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Shamaine’s serenity in silk

 Shamaine’s serenity in silk

IN THE intricate embroidery of a terno, Shamaine Buencamino finds an unlikely source of solace, strength and serenity.

Organizers of the 9th Asia-Pacific Screen Awards (Apsa), held in Brisbane, Australia on Nov. 26, had asked Buencamino to don a national dress for the glitzy ceremony.

First name that cropped up in Buencamino’s mind to design the terno was fashion stalwart Patis Tesoro.

In a way, a Tesoro gown also serves as a lucky charm for Buencamino, who wore the famed Filipiniana designer’s creation when she won best actress in a play (for Floy Quintos’ “Kalungkutan ng Reyna”) at the Aliw Awards in 2008. This time, she wore the Tesoro terno on the red carpet

of Apsa, where she was the lone Filipino nominee. (For her work in Sigrid Andrea Bernardo’s Cinema One film, “Lorna,” Buencamino vied for the best actress award

with luminaries from Russia, Iran, Japan and South Korea. Screen veteran Kirin Kiki won for Japan’s “For An.”)

SHAMAINE Buencamino plans to work on her own textile projects in the designer’s garden soon.  Leo M. Sabangan II

She conceded that one of the perks of wearing a terno is that it makes a woman feel “regal.”

“The only way to carry it is to pull your head up and keep your spine straight,” she elaborated. “A terno doesn’t permit you to slouch, so you have no choice but to look like a queen.”

Buencamino’s terno, which took two weeks to finish, was a vision in pink. “The color is called ‘adult pink,’” she clarified. “The fine outer cloth is made of sari from Singapore’s Little India—a gift from a friend. The inner lining is silk.”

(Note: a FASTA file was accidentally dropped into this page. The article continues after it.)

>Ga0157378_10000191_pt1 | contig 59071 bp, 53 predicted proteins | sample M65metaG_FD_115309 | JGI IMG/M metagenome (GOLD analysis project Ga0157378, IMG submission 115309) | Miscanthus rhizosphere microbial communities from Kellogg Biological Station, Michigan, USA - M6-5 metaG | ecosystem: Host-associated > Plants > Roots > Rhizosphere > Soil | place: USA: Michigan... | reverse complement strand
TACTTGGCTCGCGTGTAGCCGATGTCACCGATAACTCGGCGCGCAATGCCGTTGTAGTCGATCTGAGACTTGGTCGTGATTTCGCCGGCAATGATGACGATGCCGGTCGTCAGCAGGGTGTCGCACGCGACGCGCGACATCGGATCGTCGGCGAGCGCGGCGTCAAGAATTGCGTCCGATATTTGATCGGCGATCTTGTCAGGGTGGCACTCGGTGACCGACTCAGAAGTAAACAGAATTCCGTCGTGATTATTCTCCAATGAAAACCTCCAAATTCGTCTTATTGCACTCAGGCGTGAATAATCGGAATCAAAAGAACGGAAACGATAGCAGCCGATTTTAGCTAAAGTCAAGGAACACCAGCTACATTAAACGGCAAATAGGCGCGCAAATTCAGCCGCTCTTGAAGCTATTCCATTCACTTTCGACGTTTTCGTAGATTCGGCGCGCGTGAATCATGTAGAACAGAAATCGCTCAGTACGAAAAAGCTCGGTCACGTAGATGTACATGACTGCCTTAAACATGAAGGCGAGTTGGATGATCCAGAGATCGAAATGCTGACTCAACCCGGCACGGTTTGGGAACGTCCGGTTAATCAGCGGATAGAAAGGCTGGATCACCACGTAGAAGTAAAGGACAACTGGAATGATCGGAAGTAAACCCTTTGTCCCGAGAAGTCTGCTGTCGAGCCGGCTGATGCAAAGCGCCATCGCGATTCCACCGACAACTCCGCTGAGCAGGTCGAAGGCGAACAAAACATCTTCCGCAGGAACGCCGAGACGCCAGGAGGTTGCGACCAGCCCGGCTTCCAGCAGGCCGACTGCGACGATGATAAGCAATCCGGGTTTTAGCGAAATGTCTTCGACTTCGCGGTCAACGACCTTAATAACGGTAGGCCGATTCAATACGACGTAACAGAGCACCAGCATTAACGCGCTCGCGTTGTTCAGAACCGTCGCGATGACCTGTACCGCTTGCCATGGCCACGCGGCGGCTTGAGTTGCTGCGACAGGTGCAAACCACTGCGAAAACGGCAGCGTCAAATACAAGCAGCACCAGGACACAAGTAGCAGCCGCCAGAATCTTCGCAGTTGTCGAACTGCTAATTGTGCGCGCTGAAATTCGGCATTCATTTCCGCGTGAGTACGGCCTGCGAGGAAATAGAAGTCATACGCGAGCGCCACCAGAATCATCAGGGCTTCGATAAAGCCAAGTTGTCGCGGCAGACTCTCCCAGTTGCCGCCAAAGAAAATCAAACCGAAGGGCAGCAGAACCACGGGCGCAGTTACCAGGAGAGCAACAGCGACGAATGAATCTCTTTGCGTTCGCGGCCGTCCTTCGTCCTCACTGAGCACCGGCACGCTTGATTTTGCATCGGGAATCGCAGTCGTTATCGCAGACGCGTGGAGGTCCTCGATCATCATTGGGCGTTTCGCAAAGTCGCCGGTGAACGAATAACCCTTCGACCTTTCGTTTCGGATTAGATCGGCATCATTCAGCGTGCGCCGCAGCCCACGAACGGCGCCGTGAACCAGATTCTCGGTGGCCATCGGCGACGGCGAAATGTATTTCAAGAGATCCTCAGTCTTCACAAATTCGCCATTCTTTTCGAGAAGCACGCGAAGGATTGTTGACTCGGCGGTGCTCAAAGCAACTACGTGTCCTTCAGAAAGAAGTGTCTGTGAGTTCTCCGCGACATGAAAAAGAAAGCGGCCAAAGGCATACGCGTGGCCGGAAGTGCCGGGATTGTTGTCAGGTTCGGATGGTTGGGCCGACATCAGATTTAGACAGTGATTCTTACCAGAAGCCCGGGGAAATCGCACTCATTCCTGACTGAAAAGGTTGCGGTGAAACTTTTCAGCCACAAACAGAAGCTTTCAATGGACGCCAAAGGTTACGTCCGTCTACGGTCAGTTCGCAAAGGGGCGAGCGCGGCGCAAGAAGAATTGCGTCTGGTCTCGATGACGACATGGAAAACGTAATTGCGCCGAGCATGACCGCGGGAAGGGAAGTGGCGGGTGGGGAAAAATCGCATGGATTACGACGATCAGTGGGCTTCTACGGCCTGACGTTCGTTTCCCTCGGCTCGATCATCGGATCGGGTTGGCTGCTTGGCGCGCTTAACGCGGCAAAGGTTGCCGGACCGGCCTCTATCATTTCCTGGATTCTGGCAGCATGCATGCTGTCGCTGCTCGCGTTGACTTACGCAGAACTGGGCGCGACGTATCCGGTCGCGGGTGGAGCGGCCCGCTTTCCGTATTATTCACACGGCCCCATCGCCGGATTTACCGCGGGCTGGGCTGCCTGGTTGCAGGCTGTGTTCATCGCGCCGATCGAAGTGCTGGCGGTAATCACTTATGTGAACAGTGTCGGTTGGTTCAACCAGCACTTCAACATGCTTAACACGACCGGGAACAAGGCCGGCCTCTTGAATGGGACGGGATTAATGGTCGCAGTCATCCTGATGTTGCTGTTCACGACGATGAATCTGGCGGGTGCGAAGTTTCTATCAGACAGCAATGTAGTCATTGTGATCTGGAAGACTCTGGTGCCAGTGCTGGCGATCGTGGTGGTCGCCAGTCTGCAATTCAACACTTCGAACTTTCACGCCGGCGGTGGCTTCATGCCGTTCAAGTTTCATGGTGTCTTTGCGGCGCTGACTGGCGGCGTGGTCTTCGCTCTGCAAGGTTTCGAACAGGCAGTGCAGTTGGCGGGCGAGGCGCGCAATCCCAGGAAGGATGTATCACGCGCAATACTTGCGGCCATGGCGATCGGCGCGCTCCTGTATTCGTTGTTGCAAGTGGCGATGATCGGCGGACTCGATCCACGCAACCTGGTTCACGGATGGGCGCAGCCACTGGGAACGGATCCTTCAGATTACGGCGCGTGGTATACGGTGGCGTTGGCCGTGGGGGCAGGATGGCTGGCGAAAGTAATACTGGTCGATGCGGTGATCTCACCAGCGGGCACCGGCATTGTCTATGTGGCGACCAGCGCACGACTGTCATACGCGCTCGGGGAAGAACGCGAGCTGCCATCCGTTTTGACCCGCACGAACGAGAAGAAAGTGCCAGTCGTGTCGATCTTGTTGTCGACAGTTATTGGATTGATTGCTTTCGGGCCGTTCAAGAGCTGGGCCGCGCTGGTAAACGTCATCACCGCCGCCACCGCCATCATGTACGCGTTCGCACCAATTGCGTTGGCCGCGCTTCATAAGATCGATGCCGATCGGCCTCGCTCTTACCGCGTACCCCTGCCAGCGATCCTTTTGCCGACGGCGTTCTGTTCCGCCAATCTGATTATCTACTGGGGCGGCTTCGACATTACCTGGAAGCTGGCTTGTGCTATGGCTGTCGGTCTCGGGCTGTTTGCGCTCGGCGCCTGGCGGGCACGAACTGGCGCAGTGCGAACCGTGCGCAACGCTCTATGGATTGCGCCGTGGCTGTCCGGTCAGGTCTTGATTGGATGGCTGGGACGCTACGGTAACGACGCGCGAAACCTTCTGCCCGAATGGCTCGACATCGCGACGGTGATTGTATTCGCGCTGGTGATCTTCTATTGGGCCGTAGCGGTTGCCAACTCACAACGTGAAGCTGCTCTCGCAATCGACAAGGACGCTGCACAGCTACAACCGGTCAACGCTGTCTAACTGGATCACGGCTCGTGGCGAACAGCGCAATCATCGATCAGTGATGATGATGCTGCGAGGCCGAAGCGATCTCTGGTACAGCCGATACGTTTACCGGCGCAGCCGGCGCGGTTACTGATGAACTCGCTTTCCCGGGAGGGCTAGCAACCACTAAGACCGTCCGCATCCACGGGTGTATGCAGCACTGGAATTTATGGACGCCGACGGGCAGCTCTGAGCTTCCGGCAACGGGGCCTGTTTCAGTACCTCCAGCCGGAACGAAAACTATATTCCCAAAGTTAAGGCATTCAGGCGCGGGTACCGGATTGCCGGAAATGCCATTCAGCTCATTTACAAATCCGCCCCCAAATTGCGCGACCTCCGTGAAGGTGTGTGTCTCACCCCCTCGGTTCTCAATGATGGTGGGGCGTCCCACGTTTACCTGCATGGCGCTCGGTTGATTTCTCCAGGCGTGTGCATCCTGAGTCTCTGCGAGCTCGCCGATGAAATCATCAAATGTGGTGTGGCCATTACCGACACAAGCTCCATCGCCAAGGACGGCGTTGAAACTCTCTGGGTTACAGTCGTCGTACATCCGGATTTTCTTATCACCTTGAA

Tiny flowers

Tiny, three-dimensional flowers were hand-painted and embroidered on the tapis and butterfly sleeves.

“The petals were also trimmed with gold. One person usually works on one dress. Then, another person does the painting, and another takes charge of the embroidery and glitter,” she noted.

Re In short, it was a major production.

“I chose Patis because her designs are fun and pretty,” she pointed out. “She has an eye for colors and mixing prints and textile. Her creations make me feel special… as if I am not just wearing a gown, but an artwork. So much craftsmanship and attention to detail went into it.”

Buencamino, who lives in Quezon City, had to travel thrice to San Pablo, Laguna—a two-hour drive on a Sunday—to visit Tesoro’s shop.

She didn’t mind the long trip at all. “It was therapeutic,” she said of the commute. “The drive back and forth allowed me to think and pray.”

It also helped that the “place feels like a sanctuary from the hustle and bustle of Manila,” she related. “The shop is in a café… a secluded but open restaurant surrounded by a lush garden. It’s quiet and filled with beautiful things.”

Upon arriving, Buencamino would usually share a hearty, “sumptuous” meal with Tesoro and her family. “While eating, we often talked about the recent tragedy in my family, and how we are coping,” she recalled.

Buencamino’s youngest daughter, Julia, took her own life last July; Tesoro’s son committed suicide eight years ago.

Shamaine cherishes her exchanges with Tesoro. “From our conversations, I learned that I have to find a source for energy,” she recounted. “I have to take an interest in taking care of my health and well-being.”

Grief, she explained, could be “exhausting and draining.” “When it hits me, I can’t help letting the emotion well up and wash over me. I feel so spent after… not only without energy, but lacking in purpose, as well.”

Tesoro taught Buencamino that “energy has many sources.” “I draw mine mostly from my faith in God and His love for me and my family.”

Tesoro reminded Buencamino that grief isn’t only difficult, it also lingers. “But seeing Patis, looking peaceful in her shop, amid the lovely artworks and garden, I am assured that grief does not have to end in despair.”

She has realized that “the practice of art brings solace and comfort.” That is precisely what’s on top of her to-do list, upon her return from her Australian trip (which also doubled as a holiday with husband Nonie Buencamino).

“I will spend more time in Patis’ garden, working on my own textile projects,” she revealed. “And while working with my hands, surrounded by nature, I hope to hear the Lord’s words more distinctly. I will continue to ask for discernment in knowing His purpose for me after Julia’s death.”

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